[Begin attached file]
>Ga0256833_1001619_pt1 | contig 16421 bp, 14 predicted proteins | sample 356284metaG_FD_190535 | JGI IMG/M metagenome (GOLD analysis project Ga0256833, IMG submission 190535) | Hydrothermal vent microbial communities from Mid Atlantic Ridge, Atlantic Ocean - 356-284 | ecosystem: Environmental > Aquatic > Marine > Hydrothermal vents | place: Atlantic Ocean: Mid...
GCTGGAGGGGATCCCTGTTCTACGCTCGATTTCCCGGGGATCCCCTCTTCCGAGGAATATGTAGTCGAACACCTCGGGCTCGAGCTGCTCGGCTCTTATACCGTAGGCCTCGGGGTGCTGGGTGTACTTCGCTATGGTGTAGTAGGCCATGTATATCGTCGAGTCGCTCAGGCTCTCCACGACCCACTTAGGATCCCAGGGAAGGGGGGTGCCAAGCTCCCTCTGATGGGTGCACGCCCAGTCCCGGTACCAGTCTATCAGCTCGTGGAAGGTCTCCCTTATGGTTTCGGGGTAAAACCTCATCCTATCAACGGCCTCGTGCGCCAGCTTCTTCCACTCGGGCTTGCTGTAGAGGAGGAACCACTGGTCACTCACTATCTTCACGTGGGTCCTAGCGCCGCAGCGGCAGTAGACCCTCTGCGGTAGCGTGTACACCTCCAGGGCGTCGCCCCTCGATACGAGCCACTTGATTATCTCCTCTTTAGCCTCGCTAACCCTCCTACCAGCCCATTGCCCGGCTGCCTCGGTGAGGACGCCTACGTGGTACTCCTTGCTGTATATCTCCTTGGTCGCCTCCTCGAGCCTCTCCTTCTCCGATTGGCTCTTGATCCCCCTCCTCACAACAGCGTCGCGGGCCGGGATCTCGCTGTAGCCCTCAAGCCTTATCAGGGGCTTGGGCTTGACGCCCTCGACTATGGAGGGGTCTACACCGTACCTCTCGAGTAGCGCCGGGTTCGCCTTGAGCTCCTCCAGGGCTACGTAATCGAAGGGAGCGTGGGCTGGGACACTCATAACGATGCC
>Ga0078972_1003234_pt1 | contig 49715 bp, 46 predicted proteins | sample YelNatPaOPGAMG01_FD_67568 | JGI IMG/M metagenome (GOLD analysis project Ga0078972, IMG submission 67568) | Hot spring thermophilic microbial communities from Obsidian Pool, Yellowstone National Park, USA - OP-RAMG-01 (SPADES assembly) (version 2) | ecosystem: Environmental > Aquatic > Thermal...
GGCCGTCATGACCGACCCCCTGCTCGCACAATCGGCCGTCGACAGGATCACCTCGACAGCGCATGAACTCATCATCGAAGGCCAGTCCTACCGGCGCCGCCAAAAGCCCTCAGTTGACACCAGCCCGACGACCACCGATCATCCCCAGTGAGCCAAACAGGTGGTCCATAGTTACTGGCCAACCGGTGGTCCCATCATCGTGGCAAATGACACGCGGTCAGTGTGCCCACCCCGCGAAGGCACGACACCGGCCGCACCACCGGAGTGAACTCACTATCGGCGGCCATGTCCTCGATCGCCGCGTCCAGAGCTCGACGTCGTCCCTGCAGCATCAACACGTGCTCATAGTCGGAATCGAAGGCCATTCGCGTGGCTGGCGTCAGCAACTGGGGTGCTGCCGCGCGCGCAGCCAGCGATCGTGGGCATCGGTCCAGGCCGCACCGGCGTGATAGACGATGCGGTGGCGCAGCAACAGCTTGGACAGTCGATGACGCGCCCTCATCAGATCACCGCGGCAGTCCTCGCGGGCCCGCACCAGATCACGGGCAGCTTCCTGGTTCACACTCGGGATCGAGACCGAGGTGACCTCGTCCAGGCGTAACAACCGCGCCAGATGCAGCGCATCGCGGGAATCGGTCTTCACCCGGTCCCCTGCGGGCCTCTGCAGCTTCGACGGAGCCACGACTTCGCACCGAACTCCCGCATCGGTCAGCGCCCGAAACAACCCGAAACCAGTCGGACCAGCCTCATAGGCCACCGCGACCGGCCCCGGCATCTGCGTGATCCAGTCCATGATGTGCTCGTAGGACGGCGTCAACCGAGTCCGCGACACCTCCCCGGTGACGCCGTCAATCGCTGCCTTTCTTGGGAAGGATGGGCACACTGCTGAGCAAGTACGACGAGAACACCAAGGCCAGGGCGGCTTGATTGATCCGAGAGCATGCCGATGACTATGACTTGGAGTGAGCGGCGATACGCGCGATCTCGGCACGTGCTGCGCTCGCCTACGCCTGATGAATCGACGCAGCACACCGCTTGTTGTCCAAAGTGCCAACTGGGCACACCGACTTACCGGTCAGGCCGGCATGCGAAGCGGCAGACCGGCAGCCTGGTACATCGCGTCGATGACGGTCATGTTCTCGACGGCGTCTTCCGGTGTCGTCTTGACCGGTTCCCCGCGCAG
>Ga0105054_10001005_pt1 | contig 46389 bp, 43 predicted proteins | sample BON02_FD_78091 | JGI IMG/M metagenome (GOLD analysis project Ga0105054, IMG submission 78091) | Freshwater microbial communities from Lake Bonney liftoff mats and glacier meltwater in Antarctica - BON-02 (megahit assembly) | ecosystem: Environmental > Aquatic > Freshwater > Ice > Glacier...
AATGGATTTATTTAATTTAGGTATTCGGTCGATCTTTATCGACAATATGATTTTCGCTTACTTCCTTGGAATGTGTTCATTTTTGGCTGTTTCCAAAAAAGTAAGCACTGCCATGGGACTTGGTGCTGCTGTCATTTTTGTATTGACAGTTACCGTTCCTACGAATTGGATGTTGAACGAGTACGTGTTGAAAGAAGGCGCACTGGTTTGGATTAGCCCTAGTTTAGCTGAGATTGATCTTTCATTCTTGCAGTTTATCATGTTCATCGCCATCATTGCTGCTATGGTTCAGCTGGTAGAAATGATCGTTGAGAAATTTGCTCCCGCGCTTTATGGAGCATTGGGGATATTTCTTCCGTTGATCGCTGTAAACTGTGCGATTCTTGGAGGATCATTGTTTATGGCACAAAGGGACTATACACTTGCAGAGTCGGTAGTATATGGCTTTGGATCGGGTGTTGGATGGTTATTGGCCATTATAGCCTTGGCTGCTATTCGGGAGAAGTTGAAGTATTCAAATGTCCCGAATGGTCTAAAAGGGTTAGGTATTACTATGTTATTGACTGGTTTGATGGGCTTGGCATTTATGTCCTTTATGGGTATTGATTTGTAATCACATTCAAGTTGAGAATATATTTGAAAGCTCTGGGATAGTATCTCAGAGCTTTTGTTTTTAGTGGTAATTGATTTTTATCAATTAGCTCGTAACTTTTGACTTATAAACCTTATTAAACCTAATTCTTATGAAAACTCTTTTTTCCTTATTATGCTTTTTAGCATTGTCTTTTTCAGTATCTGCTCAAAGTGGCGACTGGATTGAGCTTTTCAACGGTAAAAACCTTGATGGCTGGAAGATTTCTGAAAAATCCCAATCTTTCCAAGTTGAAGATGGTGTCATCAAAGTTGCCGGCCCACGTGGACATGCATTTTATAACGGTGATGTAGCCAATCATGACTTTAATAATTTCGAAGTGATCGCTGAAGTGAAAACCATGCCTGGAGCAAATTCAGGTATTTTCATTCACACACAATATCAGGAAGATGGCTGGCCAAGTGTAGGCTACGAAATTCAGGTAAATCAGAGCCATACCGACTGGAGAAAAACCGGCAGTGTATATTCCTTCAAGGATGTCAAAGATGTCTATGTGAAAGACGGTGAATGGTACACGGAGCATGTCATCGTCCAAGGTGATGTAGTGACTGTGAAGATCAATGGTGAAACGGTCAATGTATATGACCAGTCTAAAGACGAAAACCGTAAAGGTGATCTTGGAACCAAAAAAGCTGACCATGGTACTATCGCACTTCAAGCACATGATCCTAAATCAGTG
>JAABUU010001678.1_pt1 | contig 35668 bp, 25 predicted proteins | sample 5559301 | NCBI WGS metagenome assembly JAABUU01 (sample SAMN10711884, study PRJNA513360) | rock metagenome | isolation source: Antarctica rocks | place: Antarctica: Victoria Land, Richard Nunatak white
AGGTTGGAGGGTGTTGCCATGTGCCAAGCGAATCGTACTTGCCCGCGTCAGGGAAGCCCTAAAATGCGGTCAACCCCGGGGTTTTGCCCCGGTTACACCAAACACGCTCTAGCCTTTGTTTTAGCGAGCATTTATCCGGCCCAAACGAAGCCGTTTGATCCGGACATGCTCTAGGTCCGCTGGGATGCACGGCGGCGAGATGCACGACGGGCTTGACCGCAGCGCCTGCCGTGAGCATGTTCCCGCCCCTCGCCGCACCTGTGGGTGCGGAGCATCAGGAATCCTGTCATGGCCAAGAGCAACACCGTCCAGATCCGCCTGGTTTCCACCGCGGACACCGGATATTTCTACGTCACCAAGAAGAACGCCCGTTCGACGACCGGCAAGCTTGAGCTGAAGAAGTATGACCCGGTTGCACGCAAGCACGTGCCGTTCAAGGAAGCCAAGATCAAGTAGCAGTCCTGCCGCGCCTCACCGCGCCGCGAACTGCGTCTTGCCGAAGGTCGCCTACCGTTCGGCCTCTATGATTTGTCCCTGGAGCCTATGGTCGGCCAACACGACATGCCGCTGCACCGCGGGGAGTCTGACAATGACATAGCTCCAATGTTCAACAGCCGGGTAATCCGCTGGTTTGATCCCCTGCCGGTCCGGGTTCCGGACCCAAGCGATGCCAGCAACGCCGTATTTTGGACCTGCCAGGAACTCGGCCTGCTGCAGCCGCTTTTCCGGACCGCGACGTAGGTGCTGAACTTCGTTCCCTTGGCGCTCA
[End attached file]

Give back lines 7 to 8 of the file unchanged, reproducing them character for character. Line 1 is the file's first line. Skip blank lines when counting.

>JAABUU010001678.1_pt1 | contig 35668 bp, 25 predicted proteins | sample 5559301 | NCBI WGS metagenome assembly JAABUU01 (sample SAMN10711884, study PRJNA513360) | rock metagenome | isolation source: Antarctica rocks | place: Antarctica: Victoria Land, Richard Nunatak white
AGGTTGGAGGGTGTTGCCATGTGCCAAGCGAATCGTACTTGCCCGCGTCAGGGAAGCCCTAAAATGCGGTCAACCCCGGGGTTTTGCCCCGGTTACACCAAACACGCTCTAGCCTTTGTTTTAGCGAGCATTTATCCGGCCCAAACGAAGCCGTTTGATCCGGACATGCTCTAGGTCCGCTGGGATGCACGGCGGCGAGATGCACGACGGGCTTGACCGCAGCGCCTGCCGTGAGCATGTTCCCGCCCCTCGCCGCACCTGTGGGTGCGGAGCATCAGGAATCCTGTCATGGCCAAGAGCAACACCGTCCAGATCCGCCTGGTTTCCACCGCGGACACCGGATATTTCTACGTCACCAAGAAGAACGCCCGTTCGACGACCGGCAAGCTTGAGCTGAAGAAGTATGACCCGGTTGCACGCAAGCACGTGCCGTTCAAGGAAGCCAAGATCAAGTAGCAGTCCTGCCGCGCCTCACCGCGCCGCGAACTGCGTCTTGCCGAAGGTCGCCTACCGTTCGGCCTCTATGATTTGTCCCTGGAGCCTATGGTCGGCCAACACGACATGCCGCTGCACCGCGGGGAGTCTGACAATGACATAGCTCCAATGTTCAACAGCCGGGTAATCCGCTGGTTTGATCCCCTGCCGGTCCGGGTTCCGGACCCAAGCGATGCCAGCAACGCCGTATTTTGGACCTGCCAGGAACTCGGCCTGCTGCAGCCGCTTTTCCGGACCGCGACGTAGGTGCTGAACTTCGTTCCCTTGGCGCTCA